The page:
Low access to healthcare, Malawi report show

A  2013/2014 Malawi Service Provision Assessment (MSPA) report has shown that  the majority of local health facilities  face many challenges  ranging to lack  of basic amenities necessary for good quality care as four in 10 facilities do not have regular electricity and two thirds do not have a client latrine.

Kang'ombe says there are many challenges and of course some positives too

Kang’ombe says there are many challenges and of course some positives too

Many essential medications are available in less than half of the facilities, according ti the report, which is the first of its kind.

USAID health office director Peter Halpert whose office played a key role in assessment report, said: “access to HIV-testing services is vital in Malawi. Where 10.6 percent of women and men aged 15 and 49 are positive thus
according to the Malawi Demographic and Health survey.”

Principal secretary in the ministry of health Chris Kang’ombe said the report will help assess the health situation on the ground and how improvements can be made.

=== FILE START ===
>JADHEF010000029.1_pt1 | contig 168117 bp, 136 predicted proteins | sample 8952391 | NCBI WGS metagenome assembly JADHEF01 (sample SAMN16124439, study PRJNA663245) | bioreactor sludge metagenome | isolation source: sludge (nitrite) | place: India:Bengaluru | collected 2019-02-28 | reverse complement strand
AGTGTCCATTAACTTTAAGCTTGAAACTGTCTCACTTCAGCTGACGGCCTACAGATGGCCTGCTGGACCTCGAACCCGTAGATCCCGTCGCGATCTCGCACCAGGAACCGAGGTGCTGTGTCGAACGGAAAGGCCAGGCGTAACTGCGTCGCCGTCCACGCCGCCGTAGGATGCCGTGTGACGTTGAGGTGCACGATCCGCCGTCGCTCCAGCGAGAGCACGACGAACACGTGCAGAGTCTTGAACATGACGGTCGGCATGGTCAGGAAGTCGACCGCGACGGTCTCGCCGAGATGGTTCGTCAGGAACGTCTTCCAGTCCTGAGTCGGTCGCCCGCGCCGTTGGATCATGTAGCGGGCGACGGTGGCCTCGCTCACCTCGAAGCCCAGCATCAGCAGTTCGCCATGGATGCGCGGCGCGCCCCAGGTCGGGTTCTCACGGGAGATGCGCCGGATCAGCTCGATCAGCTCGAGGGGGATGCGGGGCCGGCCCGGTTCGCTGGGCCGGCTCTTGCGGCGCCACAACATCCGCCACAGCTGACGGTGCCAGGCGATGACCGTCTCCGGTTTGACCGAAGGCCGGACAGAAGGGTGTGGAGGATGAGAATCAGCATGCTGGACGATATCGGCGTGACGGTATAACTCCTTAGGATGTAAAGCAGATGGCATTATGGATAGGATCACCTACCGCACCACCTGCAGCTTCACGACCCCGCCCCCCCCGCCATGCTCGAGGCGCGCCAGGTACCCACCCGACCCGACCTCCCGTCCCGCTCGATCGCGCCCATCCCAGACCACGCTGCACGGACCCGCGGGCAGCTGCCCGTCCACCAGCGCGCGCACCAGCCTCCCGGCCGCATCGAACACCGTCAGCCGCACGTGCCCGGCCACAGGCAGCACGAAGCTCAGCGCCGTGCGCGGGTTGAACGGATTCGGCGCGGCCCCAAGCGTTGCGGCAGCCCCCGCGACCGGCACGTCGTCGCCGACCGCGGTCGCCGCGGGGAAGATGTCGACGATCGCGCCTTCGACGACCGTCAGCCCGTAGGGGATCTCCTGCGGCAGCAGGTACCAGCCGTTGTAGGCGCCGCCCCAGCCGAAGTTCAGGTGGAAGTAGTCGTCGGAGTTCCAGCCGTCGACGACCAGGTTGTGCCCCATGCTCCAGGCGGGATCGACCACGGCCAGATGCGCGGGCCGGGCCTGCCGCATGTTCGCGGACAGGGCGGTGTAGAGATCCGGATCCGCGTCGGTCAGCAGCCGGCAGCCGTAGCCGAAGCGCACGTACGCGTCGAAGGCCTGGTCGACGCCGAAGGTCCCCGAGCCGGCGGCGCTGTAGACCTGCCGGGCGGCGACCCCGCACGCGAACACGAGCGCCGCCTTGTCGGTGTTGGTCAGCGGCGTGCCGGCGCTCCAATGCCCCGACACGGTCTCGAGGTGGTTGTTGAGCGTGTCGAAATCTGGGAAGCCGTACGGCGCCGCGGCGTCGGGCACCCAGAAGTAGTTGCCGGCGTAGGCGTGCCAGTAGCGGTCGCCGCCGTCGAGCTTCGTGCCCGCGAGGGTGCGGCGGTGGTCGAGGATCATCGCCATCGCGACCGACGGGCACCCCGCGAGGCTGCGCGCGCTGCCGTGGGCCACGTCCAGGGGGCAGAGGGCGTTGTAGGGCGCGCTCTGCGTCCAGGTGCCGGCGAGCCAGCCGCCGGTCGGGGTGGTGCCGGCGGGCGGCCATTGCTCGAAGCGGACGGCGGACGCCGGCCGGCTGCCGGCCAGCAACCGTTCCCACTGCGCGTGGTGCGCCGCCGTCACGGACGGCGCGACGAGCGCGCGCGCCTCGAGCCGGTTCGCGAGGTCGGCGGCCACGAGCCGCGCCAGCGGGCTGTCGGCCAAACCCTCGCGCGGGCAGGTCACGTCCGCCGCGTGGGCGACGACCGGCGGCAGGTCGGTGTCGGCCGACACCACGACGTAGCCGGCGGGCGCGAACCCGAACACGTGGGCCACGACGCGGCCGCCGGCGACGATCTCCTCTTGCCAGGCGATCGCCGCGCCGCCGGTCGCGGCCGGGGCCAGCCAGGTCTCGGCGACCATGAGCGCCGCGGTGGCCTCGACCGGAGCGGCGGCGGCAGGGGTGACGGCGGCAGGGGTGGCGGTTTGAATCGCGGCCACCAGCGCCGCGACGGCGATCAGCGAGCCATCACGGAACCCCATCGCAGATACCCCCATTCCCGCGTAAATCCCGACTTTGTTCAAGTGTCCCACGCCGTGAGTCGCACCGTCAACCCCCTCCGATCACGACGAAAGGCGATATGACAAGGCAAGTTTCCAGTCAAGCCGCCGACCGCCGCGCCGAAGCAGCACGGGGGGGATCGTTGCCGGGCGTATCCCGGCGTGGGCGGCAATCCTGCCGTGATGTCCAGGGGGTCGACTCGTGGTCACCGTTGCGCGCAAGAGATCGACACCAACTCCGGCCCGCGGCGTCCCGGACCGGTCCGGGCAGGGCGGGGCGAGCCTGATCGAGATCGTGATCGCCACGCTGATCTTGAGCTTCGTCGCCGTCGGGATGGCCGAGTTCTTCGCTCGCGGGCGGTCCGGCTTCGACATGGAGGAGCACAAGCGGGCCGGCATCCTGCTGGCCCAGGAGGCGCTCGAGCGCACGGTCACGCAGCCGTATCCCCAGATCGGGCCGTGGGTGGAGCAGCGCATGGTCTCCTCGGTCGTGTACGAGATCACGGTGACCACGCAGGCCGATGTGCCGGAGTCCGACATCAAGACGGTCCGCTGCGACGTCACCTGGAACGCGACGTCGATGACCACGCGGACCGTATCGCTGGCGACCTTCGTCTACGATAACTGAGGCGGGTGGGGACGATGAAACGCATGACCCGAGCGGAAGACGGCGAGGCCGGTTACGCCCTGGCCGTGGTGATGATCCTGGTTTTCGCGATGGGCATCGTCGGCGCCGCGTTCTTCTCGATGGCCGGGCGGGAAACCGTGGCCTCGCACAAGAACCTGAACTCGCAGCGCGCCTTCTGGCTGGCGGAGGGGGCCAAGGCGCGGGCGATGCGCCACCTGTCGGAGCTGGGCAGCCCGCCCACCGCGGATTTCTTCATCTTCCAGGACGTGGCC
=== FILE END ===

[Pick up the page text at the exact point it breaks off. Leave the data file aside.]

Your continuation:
Kang’ombe conceded that the health sector is facing “so many challenges “.

Challenges highlighted in the report include neonatal deaths, family planning and antenatal care as the
major ones.

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1 thought on “Low access to healthcare, Malawi report show”

  1. Pempho says:

    The Healthcare system in Malawi needs an overhaul. The healthcare ministry’s goals should be readjusted. The ministry needs to make sure that there are jobs available for the graduating nurses and doctors. Then since the number of people per doctor in Malawi is so high, the Ministry needs to empower qualified registered nurses to act on behalf of doctors like they are in America. The president also needs to make sure the person in charge of the ministry is a qualified person who has worked in a health related field, managerial position who understands healthcare language and the management of healthcare and advancements in the field.

    The majority of our problems isn’t really mostly lack of high tech equipment, its the under utilization of resources. I believe BLM does a great job in this field. Most of the people that work in the clinics do not have to be doctors, they are trained and qualified staff

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